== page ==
But many questions remain. Some analysts — and a few firms initially left off the list — complained that the initial S.E.C. roster was incomplete.

    By the weekend, the S.E.C. delegated the task of adding more companies to the initial 799 to financial exchanges like NYSE Euronext and the Nasdaq. On Sunday afternoon, NYSE Euronext, which operates the New York Stock Exchange, sent out an e-mail message to all of its listed members, asking them to submit reasons why they should be given short-selling protection. Companies had to fit one of seven categories of financial firms listed by the S.E.C. Applications were reviewed by NYSE Euronext’s listings division.

    Many financial firms that might seem like natural members of the list — banks like Credit Suisse, the money managers AllianceBernstein and Legg Mason and American Express — did not make the cut until Monday. BlackRock, the big investment firm that has done work for the government during several crises this year, was not added until Monday evening.

    A few additions seemed a bit more puzzling. Both General Electric and General Motors were added Monday morning, prompting a few jokes from pundits. But the companies argue that they fall under the guidelines set out by the S.E.C.

    General Motors, for example, notified the regulator on Friday that it owned the National Motor Bank, a savings and loan that qualifies it for inclusion on the list, according to Julie M. Gibson, a G.M. spokeswoman. The S.E.C. responded and, after a series of talks between the two, added the carmaker to the list by Monday.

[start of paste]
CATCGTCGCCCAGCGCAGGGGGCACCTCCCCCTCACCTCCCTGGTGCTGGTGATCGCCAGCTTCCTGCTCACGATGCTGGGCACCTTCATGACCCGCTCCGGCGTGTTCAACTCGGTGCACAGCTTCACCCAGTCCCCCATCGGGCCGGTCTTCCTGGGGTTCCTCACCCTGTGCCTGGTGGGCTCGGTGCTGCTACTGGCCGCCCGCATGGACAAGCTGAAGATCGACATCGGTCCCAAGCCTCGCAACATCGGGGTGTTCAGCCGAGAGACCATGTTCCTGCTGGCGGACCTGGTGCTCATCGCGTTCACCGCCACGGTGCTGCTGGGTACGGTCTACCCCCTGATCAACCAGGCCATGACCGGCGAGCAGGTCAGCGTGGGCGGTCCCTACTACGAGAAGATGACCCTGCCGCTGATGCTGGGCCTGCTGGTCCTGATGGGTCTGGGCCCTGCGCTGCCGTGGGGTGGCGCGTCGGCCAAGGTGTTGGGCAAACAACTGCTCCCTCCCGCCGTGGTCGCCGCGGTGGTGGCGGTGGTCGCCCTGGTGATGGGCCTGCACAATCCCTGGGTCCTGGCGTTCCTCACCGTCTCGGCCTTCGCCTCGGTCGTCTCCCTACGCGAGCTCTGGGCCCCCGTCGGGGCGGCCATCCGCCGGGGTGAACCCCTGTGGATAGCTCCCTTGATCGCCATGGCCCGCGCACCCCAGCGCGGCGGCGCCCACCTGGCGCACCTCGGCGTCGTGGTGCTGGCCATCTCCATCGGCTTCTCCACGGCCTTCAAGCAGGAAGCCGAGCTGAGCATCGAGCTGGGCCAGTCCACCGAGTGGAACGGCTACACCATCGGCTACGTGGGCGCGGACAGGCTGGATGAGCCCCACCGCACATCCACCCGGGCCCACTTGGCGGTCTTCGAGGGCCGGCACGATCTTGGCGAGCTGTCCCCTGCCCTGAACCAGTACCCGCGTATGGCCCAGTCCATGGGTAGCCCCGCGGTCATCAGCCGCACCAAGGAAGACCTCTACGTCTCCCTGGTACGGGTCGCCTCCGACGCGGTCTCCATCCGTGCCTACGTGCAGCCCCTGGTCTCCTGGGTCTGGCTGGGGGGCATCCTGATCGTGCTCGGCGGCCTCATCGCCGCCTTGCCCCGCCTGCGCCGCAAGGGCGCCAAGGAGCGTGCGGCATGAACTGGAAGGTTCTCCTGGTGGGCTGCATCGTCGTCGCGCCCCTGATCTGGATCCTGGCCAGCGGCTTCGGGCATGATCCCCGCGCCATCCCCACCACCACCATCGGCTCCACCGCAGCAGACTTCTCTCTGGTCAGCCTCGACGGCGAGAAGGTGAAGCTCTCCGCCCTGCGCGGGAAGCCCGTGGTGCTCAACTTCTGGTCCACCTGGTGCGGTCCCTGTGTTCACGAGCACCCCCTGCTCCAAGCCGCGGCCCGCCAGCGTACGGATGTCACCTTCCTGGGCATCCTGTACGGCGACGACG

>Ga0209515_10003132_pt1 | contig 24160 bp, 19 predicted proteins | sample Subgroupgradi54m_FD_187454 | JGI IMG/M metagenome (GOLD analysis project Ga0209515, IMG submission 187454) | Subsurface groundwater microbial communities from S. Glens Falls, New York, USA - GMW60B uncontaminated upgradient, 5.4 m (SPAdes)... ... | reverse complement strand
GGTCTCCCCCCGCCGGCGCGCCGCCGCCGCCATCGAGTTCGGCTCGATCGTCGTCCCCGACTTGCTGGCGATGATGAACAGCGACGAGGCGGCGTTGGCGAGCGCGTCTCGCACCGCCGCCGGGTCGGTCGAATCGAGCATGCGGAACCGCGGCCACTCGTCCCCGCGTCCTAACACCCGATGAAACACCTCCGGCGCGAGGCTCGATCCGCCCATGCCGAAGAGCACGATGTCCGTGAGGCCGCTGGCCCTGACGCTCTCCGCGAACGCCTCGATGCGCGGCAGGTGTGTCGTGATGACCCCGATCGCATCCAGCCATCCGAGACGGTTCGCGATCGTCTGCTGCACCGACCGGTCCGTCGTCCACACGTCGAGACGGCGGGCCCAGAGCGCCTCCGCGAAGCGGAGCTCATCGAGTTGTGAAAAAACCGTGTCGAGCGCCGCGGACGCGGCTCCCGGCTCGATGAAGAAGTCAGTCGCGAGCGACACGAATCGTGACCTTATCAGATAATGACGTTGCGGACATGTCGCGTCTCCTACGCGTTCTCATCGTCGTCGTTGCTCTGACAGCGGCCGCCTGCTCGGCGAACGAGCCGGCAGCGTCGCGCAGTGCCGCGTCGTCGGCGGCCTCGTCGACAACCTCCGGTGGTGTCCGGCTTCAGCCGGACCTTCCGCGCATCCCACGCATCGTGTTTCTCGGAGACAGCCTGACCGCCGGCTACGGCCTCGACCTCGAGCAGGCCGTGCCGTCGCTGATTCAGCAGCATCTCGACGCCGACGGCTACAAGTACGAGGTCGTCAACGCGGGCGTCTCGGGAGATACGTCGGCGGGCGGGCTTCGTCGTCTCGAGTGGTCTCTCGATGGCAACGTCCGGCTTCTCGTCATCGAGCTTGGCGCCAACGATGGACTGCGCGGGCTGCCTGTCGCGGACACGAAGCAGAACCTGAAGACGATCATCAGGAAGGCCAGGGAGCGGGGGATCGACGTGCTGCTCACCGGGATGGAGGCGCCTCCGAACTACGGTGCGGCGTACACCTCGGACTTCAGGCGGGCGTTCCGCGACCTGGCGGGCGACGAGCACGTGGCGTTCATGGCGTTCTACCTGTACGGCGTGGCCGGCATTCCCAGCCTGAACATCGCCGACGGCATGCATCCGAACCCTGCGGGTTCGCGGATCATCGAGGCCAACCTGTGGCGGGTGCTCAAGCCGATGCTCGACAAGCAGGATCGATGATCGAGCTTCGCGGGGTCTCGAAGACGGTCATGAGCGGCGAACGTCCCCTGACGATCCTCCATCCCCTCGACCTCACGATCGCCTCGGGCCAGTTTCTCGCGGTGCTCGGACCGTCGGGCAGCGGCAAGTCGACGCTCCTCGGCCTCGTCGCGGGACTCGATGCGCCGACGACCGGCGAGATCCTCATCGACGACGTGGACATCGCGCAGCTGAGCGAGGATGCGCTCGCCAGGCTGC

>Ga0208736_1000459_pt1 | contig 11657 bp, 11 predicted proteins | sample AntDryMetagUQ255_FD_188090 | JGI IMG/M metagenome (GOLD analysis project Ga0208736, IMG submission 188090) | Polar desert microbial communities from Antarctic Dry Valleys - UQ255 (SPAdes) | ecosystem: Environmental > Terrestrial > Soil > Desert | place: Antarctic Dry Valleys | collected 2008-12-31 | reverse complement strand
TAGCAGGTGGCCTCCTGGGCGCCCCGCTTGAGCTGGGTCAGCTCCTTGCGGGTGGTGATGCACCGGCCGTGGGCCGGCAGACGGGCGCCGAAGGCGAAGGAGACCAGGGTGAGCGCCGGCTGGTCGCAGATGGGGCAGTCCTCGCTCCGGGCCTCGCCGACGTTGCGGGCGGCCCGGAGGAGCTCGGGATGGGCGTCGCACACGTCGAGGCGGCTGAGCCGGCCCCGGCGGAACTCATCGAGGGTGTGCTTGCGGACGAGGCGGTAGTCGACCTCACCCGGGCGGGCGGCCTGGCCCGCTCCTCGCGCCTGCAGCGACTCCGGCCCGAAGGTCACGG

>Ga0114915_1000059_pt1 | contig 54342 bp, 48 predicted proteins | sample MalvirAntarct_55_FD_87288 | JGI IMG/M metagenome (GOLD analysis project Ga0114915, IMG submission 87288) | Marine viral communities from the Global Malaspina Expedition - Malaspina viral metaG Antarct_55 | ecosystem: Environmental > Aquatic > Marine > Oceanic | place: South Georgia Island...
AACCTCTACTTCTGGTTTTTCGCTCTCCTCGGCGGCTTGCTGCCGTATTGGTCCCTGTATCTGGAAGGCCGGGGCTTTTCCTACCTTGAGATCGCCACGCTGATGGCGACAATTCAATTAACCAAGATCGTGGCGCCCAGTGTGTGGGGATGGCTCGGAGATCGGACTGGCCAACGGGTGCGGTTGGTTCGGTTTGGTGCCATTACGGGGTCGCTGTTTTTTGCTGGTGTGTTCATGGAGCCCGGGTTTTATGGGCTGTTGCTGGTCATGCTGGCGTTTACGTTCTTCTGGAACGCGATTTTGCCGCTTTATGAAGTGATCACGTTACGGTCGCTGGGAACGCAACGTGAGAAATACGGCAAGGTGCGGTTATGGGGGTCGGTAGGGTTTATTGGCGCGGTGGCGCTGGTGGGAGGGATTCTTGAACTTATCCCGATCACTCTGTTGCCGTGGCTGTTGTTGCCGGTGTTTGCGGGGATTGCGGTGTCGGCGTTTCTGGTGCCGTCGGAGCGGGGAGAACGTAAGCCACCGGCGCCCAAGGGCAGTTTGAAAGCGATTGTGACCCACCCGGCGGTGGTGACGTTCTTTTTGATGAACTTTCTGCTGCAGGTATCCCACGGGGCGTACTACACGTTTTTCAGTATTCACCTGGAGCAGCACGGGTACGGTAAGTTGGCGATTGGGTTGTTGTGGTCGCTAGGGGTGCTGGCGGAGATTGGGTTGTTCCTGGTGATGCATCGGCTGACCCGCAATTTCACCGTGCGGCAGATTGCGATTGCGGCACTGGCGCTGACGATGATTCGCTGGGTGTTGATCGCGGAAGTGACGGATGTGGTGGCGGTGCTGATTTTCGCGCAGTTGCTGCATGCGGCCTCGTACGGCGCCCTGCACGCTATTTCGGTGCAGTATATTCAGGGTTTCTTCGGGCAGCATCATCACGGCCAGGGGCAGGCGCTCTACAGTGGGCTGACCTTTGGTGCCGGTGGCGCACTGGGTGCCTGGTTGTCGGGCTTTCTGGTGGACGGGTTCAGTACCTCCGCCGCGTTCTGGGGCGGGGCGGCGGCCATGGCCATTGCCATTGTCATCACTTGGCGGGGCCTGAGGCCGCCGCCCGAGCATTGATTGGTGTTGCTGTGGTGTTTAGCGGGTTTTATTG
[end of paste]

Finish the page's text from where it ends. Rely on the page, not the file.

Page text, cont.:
By Monday evening, the Ford Motor Company, which also owns a bank, was added to the list.

    Yet as others sought to be added, one company chose to remove itself from the list.

    The Diamond Hill Investment Group, a small investment manager that is listed on the Nasdaq, said Monday that it opted out of the protection program. When the firm learned on Friday that it was a part of the no-short list, it asked to be removed, according to Rob Dillon, the firm’s chief executive.”

    Re-reading the Gettysburg Address with today’s world in mind…

    The Gettysburg Address, by Abraham Lincoln
    Four score and seven years ago our fathers brought forth on this continent, a new nation, conceived in Liberty, and dedicated to the proposition that all men are created equal.
    Now we are engaged in a great civil war, testing whether that nation, or any nation so conceived and so dedicated, can long endure. We are met on a great battle-field of that war. We have come to dedicate a portion of that field, as a final resting place for those who here gave their lives that that nation might live. It is altogether fitting and proper that we should do this.
    But, in a larger sense, we can not dedicate — we can not consecrate — we can not hallow — this ground. The brave men, living and dead, who struggled here, have consecrated it, far above our poor power to add or detract. The world will little note, nor long remember what we say here, but it can never forget what they did here. It is for us the living, rather, to be dedicated here to the unfinished work which they who fought here have thus far so nobly advanced. It is rather for us to be here dedicated to the great task remaining before us — that from these honored dead we take increased devotion to that cause for which they gave the last full measure of devotion — that we here highly resolve that these dead shall not have died in vain — that this nation, under God, shall have a new birth of freedom — and that government of the people, by the people, for the people, shall not perish from the earth.